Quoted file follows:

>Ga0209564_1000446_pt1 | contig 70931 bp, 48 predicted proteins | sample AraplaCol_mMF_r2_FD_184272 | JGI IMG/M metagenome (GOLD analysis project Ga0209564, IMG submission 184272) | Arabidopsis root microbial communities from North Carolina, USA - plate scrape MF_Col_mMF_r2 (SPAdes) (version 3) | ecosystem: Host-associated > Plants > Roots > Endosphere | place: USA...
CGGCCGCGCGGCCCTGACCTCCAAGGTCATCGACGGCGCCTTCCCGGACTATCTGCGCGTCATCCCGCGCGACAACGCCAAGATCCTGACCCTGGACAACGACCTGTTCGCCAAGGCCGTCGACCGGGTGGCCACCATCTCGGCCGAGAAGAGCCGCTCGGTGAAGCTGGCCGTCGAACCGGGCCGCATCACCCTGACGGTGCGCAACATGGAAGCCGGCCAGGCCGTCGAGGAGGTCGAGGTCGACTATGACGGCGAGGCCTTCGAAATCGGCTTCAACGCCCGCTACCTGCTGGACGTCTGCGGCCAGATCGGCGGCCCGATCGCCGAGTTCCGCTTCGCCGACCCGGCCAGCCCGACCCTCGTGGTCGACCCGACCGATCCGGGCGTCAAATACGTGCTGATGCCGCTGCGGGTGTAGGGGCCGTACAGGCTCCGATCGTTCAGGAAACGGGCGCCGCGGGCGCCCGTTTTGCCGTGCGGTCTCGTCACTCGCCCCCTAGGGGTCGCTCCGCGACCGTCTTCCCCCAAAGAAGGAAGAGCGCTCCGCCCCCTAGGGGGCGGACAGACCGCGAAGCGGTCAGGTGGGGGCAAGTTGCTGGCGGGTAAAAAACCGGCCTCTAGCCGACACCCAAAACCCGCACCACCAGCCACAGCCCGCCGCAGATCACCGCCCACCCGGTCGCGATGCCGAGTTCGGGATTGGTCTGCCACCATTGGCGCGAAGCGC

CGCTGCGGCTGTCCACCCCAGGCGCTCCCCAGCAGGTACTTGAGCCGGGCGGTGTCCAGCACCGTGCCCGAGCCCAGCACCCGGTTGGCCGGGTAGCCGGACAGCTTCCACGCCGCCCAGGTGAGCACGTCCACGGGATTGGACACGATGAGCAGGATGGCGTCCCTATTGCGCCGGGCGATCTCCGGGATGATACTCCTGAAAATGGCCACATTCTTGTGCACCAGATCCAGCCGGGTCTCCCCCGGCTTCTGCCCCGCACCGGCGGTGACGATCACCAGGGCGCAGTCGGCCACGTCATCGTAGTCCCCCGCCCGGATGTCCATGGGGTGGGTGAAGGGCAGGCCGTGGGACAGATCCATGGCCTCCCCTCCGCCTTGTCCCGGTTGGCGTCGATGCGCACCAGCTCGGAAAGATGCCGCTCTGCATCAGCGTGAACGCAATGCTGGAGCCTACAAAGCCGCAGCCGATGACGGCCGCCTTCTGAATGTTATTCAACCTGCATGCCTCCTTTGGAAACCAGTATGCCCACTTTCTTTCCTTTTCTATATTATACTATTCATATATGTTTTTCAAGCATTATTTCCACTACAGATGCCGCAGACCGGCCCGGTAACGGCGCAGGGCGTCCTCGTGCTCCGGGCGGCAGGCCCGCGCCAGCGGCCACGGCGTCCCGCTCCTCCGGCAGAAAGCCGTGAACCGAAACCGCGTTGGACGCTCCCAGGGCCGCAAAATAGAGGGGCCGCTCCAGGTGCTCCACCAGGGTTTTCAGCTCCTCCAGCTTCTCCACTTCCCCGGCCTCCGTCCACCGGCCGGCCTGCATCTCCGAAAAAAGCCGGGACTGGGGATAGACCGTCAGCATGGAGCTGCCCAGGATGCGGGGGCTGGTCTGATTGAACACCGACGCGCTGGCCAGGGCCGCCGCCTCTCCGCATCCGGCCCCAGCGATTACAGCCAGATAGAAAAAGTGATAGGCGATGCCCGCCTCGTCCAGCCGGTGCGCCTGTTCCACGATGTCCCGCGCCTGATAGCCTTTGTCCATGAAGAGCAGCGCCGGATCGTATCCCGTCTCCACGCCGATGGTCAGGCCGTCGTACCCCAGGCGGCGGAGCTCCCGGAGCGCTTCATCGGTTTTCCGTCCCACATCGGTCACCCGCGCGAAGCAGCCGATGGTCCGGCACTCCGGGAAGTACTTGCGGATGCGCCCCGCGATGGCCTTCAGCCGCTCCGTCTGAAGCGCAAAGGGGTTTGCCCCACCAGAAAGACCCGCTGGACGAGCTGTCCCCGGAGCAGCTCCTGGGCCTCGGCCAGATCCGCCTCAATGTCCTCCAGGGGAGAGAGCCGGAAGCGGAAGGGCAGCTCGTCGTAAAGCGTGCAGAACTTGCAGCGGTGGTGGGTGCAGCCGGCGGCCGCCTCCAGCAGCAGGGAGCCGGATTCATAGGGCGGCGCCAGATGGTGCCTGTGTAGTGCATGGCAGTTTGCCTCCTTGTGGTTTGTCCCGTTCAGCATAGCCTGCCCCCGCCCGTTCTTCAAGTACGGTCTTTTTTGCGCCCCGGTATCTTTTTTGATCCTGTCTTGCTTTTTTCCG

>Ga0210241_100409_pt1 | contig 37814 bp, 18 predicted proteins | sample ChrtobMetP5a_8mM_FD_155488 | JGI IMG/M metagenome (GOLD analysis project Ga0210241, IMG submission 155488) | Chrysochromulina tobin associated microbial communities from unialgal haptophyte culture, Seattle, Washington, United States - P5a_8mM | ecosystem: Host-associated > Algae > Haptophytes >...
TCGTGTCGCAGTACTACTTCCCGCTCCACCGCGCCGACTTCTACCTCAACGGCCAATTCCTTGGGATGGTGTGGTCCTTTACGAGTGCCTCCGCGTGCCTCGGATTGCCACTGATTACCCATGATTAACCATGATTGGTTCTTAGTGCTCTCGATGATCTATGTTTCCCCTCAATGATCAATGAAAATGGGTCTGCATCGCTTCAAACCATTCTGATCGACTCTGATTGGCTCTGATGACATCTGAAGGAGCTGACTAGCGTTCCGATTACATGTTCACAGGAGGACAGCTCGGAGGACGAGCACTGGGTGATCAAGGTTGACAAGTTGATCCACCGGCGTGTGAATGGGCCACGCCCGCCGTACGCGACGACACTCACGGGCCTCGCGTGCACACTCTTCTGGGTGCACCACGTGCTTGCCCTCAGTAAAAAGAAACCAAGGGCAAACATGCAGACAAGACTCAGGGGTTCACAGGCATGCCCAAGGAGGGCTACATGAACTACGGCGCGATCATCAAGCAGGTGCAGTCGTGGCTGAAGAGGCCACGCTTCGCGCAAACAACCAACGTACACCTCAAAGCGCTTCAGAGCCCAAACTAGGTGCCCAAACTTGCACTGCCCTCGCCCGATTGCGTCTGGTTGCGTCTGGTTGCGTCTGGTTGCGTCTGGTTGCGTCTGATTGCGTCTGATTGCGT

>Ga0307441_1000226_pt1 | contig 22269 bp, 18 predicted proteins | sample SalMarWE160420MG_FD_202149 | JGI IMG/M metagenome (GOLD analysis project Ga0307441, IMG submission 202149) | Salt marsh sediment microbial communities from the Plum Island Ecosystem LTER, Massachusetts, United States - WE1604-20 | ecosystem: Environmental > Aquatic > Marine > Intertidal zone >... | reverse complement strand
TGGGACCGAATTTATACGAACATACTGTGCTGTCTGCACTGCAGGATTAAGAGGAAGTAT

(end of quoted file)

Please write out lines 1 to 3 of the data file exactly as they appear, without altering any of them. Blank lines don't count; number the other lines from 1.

>Ga0209564_1000446_pt1 | contig 70931 bp, 48 predicted proteins | sample AraplaCol_mMF_r2_FD_184272 | JGI IMG/M metagenome (GOLD analysis project Ga0209564, IMG submission 184272) | Arabidopsis root microbial communities from North Carolina, USA - plate scrape MF_Col_mMF_r2 (SPAdes) (version 3) | ecosystem: Host-associated > Plants > Roots > Endosphere | place: USA...
CGGCCGCGCGGCCCTGACCTCCAAGGTCATCGACGGCGCCTTCCCGGACTATCTGCGCGTCATCCCGCGCGACAACGCCAAGATCCTGACCCTGGACAACGACCTGTTCGCCAAGGCCGTCGACCGGGTGGCCACCATCTCGGCCGAGAAGAGCCGCTCGGTGAAGCTGGCCGTCGAACCGGGCCGCATCACCCTGACGGTGCGCAACATGGAAGCCGGCCAGGCCGTCGAGGAGGTCGAGGTCGACTATGACGGCGAGGCCTTCGAAATCGGCTTCAACGCCCGCTACCTGCTGGACGTCTGCGGCCAGATCGGCGGCCCGATCGCCGAGTTCCGCTTCGCCGACCCGGCCAGCCCGACCCTCGTGGTCGACCCGACCGATCCGGGCGTCAAATACGTGCTGATGCCGCTGCGGGTGTAGGGGCCGTACAGGCTCCGATCGTTCAGGAAACGGGCGCCGCGGGCGCCCGTTTTGCCGTGCGGTCTCGTCACTCGCCCCCTAGGGGTCGCTCCGCGACCGTCTTCCCCCAAAGAAGGAAGAGCGCTCCGCCCCCTAGGGGGCGGACAGACCGCGAAGCGGTCAGGTGGGGGCAAGTTGCTGGCGGGTAAAAAACCGGCCTCTAGCCGACACCCAAAACCCGCACCACCAGCCACAGCCCGCCGCAGATCACCGCCCACCCGGTCGCGATGCCGAGTTCGGGATTGGTCTGCCACCATTGGCGCGAAGCGC

CGCTGCGGCTGTCCACCCCAGGCGCTCCCCAGCAGGTACTTGAGCCGGGCGGTGTCCAGCACCGTGCCCGAGCCCAGCACCCGGTTGGCCGGGTAGCCGGACAGCTTCCACGCCGCCCAGGTGAGCACGTCCACGGGATTGGACACGATGAGCAGGATGGCGTCCCTATTGCGCCGGGCGATCTCCGGGATGATACTCCTGAAAATGGCCACATTCTTGTGCACCAGATCCAGCCGGGTCTCCCCCGGCTTCTGCCCCGCACCGGCGGTGACGATCACCAGGGCGCAGTCGGCCACGTCATCGTAGTCCCCCGCCCGGATGTCCATGGGGTGGGTGAAGGGCAGGCCGTGGGACAGATCCATGGCCTCCCCTCCGCCTTGTCCCGGTTGGCGTCGATGCGCACCAGCTCGGAAAGATGCCGCTCTGCATCAGCGTGAACGCAATGCTGGAGCCTACAAAGCCGCAGCCGATGACGGCCGCCTTCTGAATGTTATTCAACCTGCATGCCTCCTTTGGAAACCAGTATGCCCACTTTCTTTCCTTTTCTATATTATACTATTCATATATGTTTTTCAAGCATTATTTCCACTACAGATGCCGCAGACCGGCCCGGTAACGGCGCAGGGCGTCCTCGTGCTCCGGGCGGCAGGCCCGCGCCAGCGGCCACGGCGTCCCGCTCCTCCGGCAGAAAGCCGTGAACCGAAACCGCGTTGGACGCTCCCAGGGCCGCAAAATAGAGGGGCCGCTCCAGGTGCTCCACCAGGGTTTTCAGCTCCTCCAGCTTCTCCACTTCCCCGGCCTCCGTCCACCGGCCGGCCTGCATCTCCGAAAAAAGCCGGGACTGGGGATAGACCGTCAGCATGGAGCTGCCCAGGATGCGGGGGCTGGTCTGATTGAACACCGACGCGCTGGCCAGGGCCGCCGCCTCTCCGCATCCGGCCCCAGCGATTACAGCCAGATAGAAAAAGTGATAGGCGATGCCCGCCTCGTCCAGCCGGTGCGCCTGTTCCACGATGTCCCGCGCCTGATAGCCTTTGTCCATGAAGAGCAGCGCCGGATCGTATCCCGTCTCCACGCCGATGGTCAGGCCGTCGTACCCCAGGCGGCGGAGCTCCCGGAGCGCTTCATCGGTTTTCCGTCCCACATCGGTCACCCGCGCGAAGCAGCCGATGGTCCGGCACTCCGGGAAGTACTTGCGGATGCGCCCCGCGATGGCCTTCAGCCGCTCCGTCTGAAGCGCAAAGGGGTTTGCCCCACCAGAAAGACCCGCTGGACGAGCTGTCCCCGGAGCAGCTCCTGGGCCTCGGCCAGATCCGCCTCAATGTCCTCCAGGGGAGAGAGCCGGAAGCGGAAGGGCAGCTCGTCGTAAAGCGTGCAGAACTTGCAGCGGTGGTGGGTGCAGCCGGCGGCCGCCTCCAGCAGCAGGGAGCCGGATTCATAGGGCGGCGCCAGATGGTGCCTGTGTAGTGCATGGCAGTTTGCCTCCTTGTGGTTTGTCCCGTTCAGCATAGCCTGCCCCCGCCCGTTCTTCAAGTACGGTCTTTTTTGCGCCCCGGTATCTTTTTTGATCCTGTCTTGCTTTTTTCCG